Florida Juvenile Courts, Amendment 1 (1950)

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The Florida Juvenile Courts Amendment, also known as Amendment 1, was a legislatively-referred constitutional amendment in Florida which was approved on November 7, 1950.

This amendment modified Article V of the Florida Constitution to establish juvenile courts.[1][2]

Election results

Florida Amendment 1 (1950)
ResultVotesPercentage
Approveda Yes 116,313 79.20%
No30,54020.80%

Official results via: Biennial Report of the Secretary of State of the State of Florida (1951-1950) (p.344-47)

Text of measure

The language that appeared on the ballot:

No. 1

To amend Article V of the State Constitution by adding thereto an additional section empowering the Legislature to create, establish and define the jurisdiction and powers of juvenile courts and of the officers thereof, to vest in such courts exclusive original jurisdiction of all criminal cases involving accused minors under any age specified by the Legislature, including the right to define offenses as acts of delinquency instead of crime, to provide for the qualification, election or selection and appointment, compensations and terms of office of judges, probation officers and other officers and employees of said courts, all in such manner, for such time and according to such methods as the Legislature may prescribe and determine without being limited therein by certain existing provisions in the Declaration of Rights or other sections of the State Constitution.[1][3]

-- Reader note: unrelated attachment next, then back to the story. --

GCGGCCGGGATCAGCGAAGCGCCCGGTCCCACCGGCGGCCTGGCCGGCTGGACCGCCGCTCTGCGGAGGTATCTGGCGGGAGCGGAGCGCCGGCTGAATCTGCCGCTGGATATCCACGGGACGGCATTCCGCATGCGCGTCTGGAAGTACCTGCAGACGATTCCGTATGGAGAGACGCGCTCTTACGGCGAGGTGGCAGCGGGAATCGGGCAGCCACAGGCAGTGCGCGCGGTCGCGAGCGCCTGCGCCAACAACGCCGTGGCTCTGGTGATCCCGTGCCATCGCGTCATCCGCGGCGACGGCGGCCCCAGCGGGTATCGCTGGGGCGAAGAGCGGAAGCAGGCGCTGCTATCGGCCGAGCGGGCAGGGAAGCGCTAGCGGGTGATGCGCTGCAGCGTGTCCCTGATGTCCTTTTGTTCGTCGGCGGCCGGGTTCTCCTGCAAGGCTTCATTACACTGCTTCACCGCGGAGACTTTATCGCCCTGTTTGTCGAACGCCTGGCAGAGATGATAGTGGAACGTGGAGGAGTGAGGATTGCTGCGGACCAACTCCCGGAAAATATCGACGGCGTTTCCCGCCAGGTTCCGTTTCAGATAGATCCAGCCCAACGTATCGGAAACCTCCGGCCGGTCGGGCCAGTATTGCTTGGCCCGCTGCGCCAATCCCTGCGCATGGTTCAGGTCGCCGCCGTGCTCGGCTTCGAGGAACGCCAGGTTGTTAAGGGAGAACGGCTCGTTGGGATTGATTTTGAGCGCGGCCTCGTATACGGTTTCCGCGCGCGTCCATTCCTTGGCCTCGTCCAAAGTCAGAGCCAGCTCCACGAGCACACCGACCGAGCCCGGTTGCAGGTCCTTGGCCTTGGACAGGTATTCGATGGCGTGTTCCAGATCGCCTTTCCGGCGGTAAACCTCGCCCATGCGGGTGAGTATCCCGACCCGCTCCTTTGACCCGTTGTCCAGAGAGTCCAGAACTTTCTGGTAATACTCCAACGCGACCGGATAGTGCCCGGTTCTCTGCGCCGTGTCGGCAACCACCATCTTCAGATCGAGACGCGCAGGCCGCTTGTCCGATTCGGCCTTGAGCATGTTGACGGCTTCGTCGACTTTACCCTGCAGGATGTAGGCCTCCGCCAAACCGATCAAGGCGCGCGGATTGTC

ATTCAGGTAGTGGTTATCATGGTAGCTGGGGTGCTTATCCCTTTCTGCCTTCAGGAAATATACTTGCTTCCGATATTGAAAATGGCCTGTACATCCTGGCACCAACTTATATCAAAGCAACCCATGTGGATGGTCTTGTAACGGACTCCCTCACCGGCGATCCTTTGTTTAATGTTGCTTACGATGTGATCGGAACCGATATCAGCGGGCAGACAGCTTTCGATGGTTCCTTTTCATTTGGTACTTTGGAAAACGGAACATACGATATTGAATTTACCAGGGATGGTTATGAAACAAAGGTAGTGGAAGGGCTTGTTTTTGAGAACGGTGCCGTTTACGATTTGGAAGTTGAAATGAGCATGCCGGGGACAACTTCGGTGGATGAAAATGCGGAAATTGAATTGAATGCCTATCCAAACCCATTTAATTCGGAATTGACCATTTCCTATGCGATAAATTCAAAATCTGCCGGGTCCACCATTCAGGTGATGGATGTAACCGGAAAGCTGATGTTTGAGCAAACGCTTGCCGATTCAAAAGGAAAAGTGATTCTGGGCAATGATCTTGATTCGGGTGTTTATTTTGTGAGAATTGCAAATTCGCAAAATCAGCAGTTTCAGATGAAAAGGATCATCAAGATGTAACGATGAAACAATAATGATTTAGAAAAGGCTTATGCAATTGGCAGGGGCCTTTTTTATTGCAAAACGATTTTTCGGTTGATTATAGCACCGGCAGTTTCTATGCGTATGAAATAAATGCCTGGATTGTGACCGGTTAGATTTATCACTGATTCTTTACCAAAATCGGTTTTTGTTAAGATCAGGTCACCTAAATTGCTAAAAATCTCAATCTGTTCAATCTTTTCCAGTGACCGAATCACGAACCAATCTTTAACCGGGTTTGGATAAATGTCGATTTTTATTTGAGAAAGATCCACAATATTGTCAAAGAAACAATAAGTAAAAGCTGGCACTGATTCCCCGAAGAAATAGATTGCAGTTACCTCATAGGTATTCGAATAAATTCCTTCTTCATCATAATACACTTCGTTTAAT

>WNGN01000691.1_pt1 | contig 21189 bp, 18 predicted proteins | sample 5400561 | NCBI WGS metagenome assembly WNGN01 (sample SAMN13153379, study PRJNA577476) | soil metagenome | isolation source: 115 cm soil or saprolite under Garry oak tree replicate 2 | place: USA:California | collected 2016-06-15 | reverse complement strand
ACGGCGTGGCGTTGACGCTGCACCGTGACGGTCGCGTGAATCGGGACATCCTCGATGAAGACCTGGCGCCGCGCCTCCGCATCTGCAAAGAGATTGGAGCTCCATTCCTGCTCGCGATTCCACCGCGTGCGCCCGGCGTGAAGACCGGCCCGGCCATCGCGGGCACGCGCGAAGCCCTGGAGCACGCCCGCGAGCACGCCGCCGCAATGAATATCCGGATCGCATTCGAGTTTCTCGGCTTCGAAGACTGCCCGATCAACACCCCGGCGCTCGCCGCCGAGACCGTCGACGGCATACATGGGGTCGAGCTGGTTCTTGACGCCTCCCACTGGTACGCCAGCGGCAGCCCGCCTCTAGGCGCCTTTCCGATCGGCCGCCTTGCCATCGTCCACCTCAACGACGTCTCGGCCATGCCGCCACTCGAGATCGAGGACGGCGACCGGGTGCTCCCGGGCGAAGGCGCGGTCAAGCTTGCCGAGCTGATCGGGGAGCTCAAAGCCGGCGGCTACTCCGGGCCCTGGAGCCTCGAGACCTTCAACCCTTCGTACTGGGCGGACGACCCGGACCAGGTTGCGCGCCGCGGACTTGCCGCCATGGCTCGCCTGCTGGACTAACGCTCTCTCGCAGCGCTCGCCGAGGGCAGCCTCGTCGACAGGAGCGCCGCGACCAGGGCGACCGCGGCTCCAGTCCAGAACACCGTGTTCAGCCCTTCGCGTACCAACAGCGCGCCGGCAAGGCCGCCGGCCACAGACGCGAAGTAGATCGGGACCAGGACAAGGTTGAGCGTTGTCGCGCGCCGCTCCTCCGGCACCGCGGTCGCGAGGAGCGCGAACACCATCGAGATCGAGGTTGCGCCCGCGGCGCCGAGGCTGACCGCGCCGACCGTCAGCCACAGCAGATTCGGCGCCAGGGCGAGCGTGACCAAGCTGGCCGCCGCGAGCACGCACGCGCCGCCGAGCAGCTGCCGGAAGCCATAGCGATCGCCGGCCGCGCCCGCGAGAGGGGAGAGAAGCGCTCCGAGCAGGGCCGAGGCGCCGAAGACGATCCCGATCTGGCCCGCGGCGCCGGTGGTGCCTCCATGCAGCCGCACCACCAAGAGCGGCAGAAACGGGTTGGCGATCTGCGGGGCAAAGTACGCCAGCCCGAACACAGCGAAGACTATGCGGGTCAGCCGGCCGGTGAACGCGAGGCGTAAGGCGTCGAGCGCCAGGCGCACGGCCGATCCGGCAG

Constitutional changes

The text of the amendment read:

Section 48. The legislature shall have power to create and establish Juvenile Courts in such county or counties or districts within the State as it may deem proper, and to define the jurisdiction and powers of such courts and the officers thereof, and to vest in such courts exclusive original jurisdiction of all or any criminal cases where minors under any age specified by the Legislature from time to time are accused, including the right to define any or all offenses committed by any such persons as acts of delinquency instead of crimes; to provide for the qualification, election or selection and appointment of judges, probation officers, and such other officers and employees of such courts as the Legislature may determine, and to fix their compensation and term of office; all in such manner, for such time, and according to such methods as the Legislature may prescribe and determine, without being limited therein by the provisions in this Constitution as to trial by jury in Sections 3 and 11 of the Declaration of Rights, as to use of the terms "prosecuting attorney" and "information" in Section 10 of the Declaration of Rights, as to election or appointment of officers in Section 27 of Article III, as to jurisdiction of criminal cases in Sections 11, 17, 22 and 25 of Article V, as to original jurisdiction of the interests of minors in Section 11 of Article V, and as to style of process and prosecuting in the name of the State in Section 37 of Article V, or other existing conflicting provisions of this Constitution.[2]

See also

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References

  1. 1.0 1.1 Sarasota Herald-Tribune, "Sample Ballot," November 6, 1950
  2. 2.0 2.1 Florida Constitutional Revision Commission, "Amendments, Election of 11-7-50,"
  3. Note: This text is quoted verbatim from the original source. Any inconsistencies are attributed to the original source.